There are many reasons for an organisation to move to the cloud, we find the most popular to be the reduction in costs as a result of moving from capital expenditure to operational expenditure. With cloud computing being taken up so rapidly and by so many, it’s hardly surprising that cloud security is a high priority.
By migrating to the cloud, an organisation is effectively moving data from internal storage, into a third party’s. It is imperative that the way in which that data is stored is scrutinised in order to ensure compliance with industry regulations, for an internal cloud solution, this may take the form of internal compliance checks or service line agreements. An external cloud solution means liaising with the vendor regarding the type of data being stored, how it is protected and how security will be audited to meet with industry regulations. These regulations are constantly changing to keep up with the explosion of cloud computing, and it’s fair to say that organisations may struggle to meet their legal obligations surrounding the data stored in the cloud, it goes beyond data storage.
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Software Compliance in the Cloud
Moving to the cloud will likely simplify the management of your organisation’s hardware, however it is a very different story when it comes to licensing of software. In the first instance, licensing models that predate the cloud are likely not to mention it in any agreement or licensing contract, posing legal questions about implementation and usage. On the other hand, cloud vendors with specific cloud licensing agreements present a different set of problems as they are complex and can vary depending on your software licensing model.
Moving to the cloud will likely simplify the management of your organisation’s hardware, however it is a very different story when it comes to licensing of software
If an organisation’s existing contract includes cloud-based products, it may be that the existing license can be renegotiated to a cloud-based model. Similarly, if there are no restrictions in the agreement, it could be that an organisation’s named or concurrent user-based licensing model can be applied to the cloud. Other vendors, however, calculate fees based on the server processor or number of cores, which often don’t map easily to vendor CPU units.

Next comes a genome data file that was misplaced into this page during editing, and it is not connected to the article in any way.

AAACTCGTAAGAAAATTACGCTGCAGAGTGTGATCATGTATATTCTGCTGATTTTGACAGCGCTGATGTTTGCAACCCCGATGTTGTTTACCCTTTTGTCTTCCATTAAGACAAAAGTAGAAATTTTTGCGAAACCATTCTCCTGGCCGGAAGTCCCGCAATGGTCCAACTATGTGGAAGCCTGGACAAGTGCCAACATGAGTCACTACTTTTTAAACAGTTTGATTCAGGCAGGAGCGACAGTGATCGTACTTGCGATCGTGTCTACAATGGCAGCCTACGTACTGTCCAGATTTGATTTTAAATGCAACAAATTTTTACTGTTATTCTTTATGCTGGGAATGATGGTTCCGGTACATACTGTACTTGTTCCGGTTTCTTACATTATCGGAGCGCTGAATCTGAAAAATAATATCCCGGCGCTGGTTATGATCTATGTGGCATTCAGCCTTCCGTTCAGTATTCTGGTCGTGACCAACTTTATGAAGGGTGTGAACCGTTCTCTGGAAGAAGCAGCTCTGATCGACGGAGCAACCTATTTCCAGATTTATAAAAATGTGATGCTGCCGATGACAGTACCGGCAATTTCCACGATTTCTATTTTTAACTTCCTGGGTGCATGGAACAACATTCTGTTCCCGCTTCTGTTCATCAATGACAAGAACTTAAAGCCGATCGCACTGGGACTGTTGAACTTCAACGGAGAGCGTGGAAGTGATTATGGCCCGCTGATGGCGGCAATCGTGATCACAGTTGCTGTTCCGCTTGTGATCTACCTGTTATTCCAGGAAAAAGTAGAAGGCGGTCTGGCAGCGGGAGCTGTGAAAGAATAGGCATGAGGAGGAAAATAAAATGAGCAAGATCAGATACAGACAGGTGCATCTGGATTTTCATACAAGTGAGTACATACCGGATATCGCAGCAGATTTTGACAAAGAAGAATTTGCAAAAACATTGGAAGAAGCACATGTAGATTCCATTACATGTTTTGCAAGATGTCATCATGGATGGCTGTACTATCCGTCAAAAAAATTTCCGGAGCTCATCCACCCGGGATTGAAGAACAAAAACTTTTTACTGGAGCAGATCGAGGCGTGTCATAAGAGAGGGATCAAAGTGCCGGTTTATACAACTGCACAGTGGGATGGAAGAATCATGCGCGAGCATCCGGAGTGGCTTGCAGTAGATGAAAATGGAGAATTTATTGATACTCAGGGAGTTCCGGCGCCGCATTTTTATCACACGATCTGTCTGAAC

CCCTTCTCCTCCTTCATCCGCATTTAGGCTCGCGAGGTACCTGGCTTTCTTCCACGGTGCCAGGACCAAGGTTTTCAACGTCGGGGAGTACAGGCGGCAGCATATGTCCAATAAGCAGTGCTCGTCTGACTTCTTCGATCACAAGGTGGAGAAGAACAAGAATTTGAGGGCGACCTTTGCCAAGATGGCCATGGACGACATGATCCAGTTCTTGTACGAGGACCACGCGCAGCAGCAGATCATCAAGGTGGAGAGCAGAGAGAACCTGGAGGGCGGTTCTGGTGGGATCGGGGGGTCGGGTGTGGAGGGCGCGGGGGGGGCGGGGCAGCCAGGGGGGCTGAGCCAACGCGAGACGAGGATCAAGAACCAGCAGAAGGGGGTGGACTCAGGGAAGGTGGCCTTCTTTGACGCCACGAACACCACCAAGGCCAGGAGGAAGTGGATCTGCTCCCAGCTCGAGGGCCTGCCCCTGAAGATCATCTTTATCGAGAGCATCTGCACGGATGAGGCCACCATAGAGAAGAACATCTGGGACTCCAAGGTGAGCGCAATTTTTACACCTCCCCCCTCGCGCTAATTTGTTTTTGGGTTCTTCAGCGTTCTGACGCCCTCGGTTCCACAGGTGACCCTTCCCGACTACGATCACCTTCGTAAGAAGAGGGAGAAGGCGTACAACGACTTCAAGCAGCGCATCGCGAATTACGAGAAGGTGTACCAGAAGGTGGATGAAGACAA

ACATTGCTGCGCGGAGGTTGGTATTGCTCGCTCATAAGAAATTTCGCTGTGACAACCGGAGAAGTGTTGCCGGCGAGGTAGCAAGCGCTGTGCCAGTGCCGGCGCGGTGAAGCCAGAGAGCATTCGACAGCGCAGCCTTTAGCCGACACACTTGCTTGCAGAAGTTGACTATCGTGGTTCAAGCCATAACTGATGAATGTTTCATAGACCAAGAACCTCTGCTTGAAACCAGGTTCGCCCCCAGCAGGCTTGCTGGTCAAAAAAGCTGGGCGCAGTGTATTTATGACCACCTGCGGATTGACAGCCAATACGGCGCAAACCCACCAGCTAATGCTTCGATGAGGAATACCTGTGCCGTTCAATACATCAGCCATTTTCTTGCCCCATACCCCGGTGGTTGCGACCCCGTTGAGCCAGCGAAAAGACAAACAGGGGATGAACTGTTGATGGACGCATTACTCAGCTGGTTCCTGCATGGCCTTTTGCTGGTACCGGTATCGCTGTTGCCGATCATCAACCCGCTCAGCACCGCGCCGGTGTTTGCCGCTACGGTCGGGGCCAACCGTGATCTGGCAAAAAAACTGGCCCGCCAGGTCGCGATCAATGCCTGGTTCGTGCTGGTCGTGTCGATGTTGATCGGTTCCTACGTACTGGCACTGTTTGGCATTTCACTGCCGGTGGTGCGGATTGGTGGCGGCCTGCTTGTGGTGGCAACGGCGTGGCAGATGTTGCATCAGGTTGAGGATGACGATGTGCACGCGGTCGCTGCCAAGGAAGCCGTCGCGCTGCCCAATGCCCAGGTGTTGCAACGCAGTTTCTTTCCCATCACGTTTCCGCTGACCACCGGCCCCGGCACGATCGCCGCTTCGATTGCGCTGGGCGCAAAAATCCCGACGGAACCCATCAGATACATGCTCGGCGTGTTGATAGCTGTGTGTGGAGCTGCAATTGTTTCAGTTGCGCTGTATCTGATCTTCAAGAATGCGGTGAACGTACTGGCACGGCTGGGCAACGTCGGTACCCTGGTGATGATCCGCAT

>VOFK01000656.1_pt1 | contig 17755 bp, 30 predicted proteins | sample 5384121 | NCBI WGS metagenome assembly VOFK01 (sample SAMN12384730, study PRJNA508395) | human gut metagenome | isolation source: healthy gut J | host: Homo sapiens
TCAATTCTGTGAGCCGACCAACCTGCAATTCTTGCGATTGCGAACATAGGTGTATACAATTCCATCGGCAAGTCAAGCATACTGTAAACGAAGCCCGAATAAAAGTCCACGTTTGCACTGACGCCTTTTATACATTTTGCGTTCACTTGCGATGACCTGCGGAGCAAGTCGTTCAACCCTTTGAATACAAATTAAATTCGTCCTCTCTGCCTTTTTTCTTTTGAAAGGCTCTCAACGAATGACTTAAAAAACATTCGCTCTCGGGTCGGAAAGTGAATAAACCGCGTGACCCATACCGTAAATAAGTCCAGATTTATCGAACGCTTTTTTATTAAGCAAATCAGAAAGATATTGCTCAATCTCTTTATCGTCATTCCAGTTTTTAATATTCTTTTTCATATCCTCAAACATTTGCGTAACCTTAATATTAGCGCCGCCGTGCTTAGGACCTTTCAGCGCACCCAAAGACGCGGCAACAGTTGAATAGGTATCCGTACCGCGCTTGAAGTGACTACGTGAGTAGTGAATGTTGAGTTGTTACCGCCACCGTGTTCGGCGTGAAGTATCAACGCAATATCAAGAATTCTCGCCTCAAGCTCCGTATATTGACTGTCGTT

Some vendors forbid the use of their software on any third party hardware that is hardware not owned by the licensee, or within a virtualised environment. For some organisations, this could prevent migrating to the cloud completely or enduring huge licensing fees.
Migrating any licensed software to the cloud will introduce a third party cloud vendor, which may bring restrictive licensing practices such as insisting an organisation is responsible for their own non-compliance. Alternatively, as the cloud duplicates data in order to make it available, your number of copies could exceed the permissible number of backup copies stipulated in an agreement. If this data is also unavailable across any geographical boundaries, it’ll complicate matters even further!
Every cloud has a silver lining
It’s not all bad news, though. Some vendors with strict on-premise offerings have made it possible to deploy their software via the cloud. Take Amazon EC2’s collaboration with IBM as an example:
“If you have acquired software entitlements under IBM’s International Passport Advantage or Passport Advantage Express Agreements (collectively PA or PA Program), you may have the ability to run IBM software programs on Amazon EC2 and you will simply pay the normal Amazon EC2 hourly prices for OnDemand or Reserved Instances.”
IBM makes it clear that it is allowing its software to run using Amazon’s cloud computing services, which operate on a “pay for what you use” basis. It sounds flexible, it sounds accessible and it sounds easy – which, after all, is what cloud computing is about.
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Planning for the Cloud
Ultimately, organisations are going to have to know their licensing agreements inside out before they can know if software compliance in the cloud is possible. There are lots of creases to iron out in the run up to migrating to the cloud, and understanding what restrictions and limitations there are from both the software vendor, and the cloud vendor (if applicable) is the only way to be sure. Without this fundamental business intelligence, organisations can find themselves committing to long term, costly business relationships with on-premise software or expensive cloud vendors.
Larger organisations would do well to implement a License Management Service or application to handle the level of scrutiny necessary to ensure licensed software is not misused via the cloud. For those organisations where a License Manager Platform is less feasible due to scaling costs, resource should be allocated to configure a monitoring script to alert servers if or when the number of instances running licensed software exceeds capacity.